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Benton MacKaye’s proposal for the Appalachian Trail. Source: Rauner Special Collections Library, Dartmouth College, New Hampshire.

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Paola Viganò Jean Gottmann’s illustration of the megopolitan water supply system, indicating various hydrological relations within the urbanized territory. Source: Jean Gottmann, Megalopolis.


Territorialis(m): An Introduction

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Top: Benton MacKaye’s east-west section of New England, describing the territory from the Berkshires to the Boston bay coast. Source: Benton MacKaye, The New Exploration.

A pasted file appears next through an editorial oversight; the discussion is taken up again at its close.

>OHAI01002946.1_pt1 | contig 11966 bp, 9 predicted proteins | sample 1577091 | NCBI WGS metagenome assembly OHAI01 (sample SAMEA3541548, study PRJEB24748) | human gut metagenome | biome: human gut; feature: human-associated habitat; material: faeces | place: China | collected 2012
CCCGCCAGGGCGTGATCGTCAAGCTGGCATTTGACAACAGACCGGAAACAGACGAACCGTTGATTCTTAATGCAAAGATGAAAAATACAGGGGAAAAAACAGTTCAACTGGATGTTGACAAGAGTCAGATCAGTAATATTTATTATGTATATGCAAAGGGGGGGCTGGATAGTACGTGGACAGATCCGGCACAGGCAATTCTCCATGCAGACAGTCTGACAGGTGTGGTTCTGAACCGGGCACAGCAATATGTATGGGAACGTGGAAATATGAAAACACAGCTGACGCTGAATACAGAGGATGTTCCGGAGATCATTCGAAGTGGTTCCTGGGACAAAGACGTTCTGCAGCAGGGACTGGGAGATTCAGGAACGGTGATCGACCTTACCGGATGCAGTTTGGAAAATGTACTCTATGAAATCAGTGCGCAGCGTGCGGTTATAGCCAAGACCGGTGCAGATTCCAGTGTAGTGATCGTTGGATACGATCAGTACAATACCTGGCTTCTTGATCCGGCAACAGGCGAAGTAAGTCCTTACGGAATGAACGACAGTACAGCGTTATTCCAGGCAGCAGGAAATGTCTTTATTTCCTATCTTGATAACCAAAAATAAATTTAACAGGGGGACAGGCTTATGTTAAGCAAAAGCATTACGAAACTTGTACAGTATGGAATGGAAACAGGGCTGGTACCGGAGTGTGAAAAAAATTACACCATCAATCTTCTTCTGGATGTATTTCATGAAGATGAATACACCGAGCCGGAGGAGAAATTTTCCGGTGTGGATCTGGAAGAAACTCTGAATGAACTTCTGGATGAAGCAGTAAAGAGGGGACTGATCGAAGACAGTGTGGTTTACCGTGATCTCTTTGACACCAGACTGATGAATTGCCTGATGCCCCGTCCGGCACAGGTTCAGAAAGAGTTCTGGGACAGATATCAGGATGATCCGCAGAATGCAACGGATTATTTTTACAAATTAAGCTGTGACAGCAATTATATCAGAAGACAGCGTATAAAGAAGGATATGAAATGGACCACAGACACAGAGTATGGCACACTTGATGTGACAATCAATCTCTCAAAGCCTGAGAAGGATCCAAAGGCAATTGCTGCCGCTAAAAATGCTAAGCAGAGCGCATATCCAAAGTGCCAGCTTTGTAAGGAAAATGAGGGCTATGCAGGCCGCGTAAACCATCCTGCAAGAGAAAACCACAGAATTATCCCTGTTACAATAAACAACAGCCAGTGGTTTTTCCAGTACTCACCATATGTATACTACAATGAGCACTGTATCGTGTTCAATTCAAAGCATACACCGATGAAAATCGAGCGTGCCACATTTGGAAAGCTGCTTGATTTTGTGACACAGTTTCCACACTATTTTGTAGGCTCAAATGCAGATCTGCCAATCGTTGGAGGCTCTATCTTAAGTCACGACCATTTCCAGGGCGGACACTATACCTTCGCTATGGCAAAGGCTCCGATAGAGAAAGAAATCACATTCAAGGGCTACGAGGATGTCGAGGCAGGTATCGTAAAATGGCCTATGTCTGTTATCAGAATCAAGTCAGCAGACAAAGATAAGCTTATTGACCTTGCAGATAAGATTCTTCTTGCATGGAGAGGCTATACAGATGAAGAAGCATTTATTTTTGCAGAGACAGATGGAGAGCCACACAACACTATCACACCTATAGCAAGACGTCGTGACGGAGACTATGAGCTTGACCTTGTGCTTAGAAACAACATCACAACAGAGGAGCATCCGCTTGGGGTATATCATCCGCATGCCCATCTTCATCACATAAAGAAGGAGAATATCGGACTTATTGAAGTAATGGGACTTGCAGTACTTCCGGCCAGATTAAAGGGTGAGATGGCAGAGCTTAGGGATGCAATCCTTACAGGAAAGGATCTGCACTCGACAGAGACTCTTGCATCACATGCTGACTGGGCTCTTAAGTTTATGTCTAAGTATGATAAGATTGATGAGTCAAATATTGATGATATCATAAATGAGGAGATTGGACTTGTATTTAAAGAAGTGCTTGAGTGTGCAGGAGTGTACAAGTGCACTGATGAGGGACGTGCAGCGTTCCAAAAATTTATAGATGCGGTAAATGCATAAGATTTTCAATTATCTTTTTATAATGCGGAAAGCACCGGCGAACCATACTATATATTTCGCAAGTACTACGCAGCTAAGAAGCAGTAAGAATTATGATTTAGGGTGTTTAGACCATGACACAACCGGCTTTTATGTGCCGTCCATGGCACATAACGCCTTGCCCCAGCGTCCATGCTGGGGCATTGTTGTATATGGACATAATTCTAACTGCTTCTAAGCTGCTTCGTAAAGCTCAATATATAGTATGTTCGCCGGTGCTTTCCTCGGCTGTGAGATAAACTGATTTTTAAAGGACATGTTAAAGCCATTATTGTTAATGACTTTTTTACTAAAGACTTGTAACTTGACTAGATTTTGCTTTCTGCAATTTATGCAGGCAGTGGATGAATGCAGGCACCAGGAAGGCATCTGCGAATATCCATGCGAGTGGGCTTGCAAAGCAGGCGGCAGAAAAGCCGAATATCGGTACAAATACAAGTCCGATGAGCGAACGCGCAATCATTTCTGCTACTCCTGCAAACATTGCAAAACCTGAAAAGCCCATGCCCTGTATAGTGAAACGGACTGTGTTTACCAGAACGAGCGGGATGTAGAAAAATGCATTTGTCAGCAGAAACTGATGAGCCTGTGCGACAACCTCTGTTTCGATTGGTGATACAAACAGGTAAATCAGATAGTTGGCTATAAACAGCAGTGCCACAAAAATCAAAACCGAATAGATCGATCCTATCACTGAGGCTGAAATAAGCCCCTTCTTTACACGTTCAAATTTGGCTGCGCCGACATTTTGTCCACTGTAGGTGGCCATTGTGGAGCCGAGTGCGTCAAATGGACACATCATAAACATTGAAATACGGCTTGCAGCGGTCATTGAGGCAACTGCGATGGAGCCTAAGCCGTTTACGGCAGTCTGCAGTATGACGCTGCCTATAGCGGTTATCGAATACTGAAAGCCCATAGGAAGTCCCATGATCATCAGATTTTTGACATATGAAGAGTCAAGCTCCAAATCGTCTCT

Bottom: The first east-west and north-south expeditions followed the indicated routes.

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Paola Viganò FLUID TERRITORIES | MACKAYE’S GEOTECHNICS

Top: Benton MacKaye’s “Control of ‘Streams’ by ‘Levees.’” Source: Benton MacKaye, The New Exploration.

Bottom: Sections, from top to bottom: population density; Benton MacKaye’s levees; forest cover; water; Massachusetts boundaries, sea level.


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Territorialism I: Inside a New Form of Dispersed Megalopolis


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Interior Peripheries, Framing the Future